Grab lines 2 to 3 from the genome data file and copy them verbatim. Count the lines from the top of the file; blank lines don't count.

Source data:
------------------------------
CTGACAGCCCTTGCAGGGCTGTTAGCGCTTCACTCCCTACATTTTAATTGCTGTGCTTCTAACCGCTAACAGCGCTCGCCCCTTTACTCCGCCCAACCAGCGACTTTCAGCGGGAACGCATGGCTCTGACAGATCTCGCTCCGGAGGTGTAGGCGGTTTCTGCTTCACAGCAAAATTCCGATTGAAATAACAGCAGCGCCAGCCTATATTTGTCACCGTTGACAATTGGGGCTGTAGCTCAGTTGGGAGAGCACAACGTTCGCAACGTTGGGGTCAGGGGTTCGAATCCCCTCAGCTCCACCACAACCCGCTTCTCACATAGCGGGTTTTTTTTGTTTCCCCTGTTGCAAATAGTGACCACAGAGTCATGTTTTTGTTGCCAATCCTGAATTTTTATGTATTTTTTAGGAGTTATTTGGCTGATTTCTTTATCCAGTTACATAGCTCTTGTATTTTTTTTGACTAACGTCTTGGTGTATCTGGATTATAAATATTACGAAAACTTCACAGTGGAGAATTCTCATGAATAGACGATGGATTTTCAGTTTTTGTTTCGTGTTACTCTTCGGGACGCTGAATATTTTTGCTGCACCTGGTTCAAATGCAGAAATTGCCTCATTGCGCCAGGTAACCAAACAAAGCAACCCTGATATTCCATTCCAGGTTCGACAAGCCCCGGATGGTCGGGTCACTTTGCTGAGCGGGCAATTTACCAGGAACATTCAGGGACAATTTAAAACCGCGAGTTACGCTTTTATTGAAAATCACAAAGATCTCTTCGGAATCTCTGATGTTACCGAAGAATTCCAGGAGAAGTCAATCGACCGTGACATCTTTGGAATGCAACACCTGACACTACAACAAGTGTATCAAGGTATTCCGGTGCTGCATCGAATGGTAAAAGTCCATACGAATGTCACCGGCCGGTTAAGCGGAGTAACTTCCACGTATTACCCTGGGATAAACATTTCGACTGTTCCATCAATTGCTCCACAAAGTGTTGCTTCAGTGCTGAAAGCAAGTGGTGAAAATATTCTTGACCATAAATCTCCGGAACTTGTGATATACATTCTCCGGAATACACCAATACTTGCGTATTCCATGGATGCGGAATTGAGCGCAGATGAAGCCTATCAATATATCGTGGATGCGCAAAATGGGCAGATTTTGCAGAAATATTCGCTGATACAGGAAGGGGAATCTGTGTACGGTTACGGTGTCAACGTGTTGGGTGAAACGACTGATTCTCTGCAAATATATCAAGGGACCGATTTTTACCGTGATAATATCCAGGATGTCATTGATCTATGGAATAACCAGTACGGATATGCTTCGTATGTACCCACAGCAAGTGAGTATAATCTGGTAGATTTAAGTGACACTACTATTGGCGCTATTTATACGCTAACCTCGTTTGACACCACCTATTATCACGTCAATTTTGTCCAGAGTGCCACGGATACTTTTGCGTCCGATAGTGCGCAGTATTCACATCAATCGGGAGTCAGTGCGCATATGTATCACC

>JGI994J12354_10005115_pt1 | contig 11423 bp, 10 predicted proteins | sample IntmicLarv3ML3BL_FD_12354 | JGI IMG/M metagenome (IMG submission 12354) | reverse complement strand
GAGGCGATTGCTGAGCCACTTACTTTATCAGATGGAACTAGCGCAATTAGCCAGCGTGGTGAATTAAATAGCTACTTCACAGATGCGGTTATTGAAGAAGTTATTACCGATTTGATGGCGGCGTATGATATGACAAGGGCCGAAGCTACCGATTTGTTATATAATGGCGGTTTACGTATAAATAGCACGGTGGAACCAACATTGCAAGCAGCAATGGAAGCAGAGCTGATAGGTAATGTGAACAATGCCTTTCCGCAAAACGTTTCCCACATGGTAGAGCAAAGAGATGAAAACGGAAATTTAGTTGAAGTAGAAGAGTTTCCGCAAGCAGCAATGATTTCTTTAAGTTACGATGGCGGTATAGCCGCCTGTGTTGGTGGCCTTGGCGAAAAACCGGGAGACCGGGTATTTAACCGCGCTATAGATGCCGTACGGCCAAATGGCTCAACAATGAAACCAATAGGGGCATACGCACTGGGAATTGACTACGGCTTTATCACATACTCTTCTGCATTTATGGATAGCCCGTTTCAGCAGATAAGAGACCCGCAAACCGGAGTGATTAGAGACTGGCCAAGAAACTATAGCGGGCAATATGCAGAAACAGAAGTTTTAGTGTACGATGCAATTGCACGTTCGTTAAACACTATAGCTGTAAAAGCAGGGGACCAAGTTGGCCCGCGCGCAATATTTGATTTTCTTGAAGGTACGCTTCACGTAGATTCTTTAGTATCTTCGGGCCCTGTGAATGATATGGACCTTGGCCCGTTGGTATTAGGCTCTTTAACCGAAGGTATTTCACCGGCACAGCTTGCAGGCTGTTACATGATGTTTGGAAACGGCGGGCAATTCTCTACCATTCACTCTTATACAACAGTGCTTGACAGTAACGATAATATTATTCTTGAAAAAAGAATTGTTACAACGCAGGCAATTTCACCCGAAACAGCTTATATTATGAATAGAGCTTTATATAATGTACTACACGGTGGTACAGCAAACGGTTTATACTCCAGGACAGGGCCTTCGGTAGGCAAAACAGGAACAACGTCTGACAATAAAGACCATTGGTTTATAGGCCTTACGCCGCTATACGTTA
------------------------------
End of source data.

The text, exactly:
>JGI994J12354_10005115_pt1 | contig 11423 bp, 10 predicted proteins | sample IntmicLarv3ML3BL_FD_12354 | JGI IMG/M metagenome (IMG submission 12354) | reverse complement strand
GAGGCGATTGCTGAGCCACTTACTTTATCAGATGGAACTAGCGCAATTAGCCAGCGTGGTGAATTAAATAGCTACTTCACAGATGCGGTTATTGAAGAAGTTATTACCGATTTGATGGCGGCGTATGATATGACAAGGGCCGAAGCTACCGATTTGTTATATAATGGCGGTTTACGTATAAATAGCACGGTGGAACCAACATTGCAAGCAGCAATGGAAGCAGAGCTGATAGGTAATGTGAACAATGCCTTTCCGCAAAACGTTTCCCACATGGTAGAGCAAAGAGATGAAAACGGAAATTTAGTTGAAGTAGAAGAGTTTCCGCAAGCAGCAATGATTTCTTTAAGTTACGATGGCGGTATAGCCGCCTGTGTTGGTGGCCTTGGCGAAAAACCGGGAGACCGGGTATTTAACCGCGCTATAGATGCCGTACGGCCAAATGGCTCAACAATGAAACCAATAGGGGCATACGCACTGGGAATTGACTACGGCTTTATCACATACTCTTCTGCATTTATGGATAGCCCGTTTCAGCAGATAAGAGACCCGCAAACCGGAGTGATTAGAGACTGGCCAAGAAACTATAGCGGGCAATATGCAGAAACAGAAGTTTTAGTGTACGATGCAATTGCACGTTCGTTAAACACTATAGCTGTAAAAGCAGGGGACCAAGTTGGCCCGCGCGCAATATTTGATTTTCTTGAAGGTACGCTTCACGTAGATTCTTTAGTATCTTCGGGCCCTGTGAATGATATGGACCTTGGCCCGTTGGTATTAGGCTCTTTAACCGAAGGTATTTCACCGGCACAGCTTGCAGGCTGTTACATGATGTTTGGAAACGGCGGGCAATTCTCTACCATTCACTCTTATACAACAGTGCTTGACAGTAACGATAATATTATTCTTGAAAAAAGAATTGTTACAACGCAGGCAATTTCACCCGAAACAGCTTATATTATGAATAGAGCTTTATATAATGTACTACACGGTGGTACAGCAAACGGTTTATACTCCAGGACAGGGCCTTCGGTAGGCAAAACAGGAACAACGTCTGACAATAAAGACCATTGGTTTATAGGCCTTACGCCGCTATACGTTA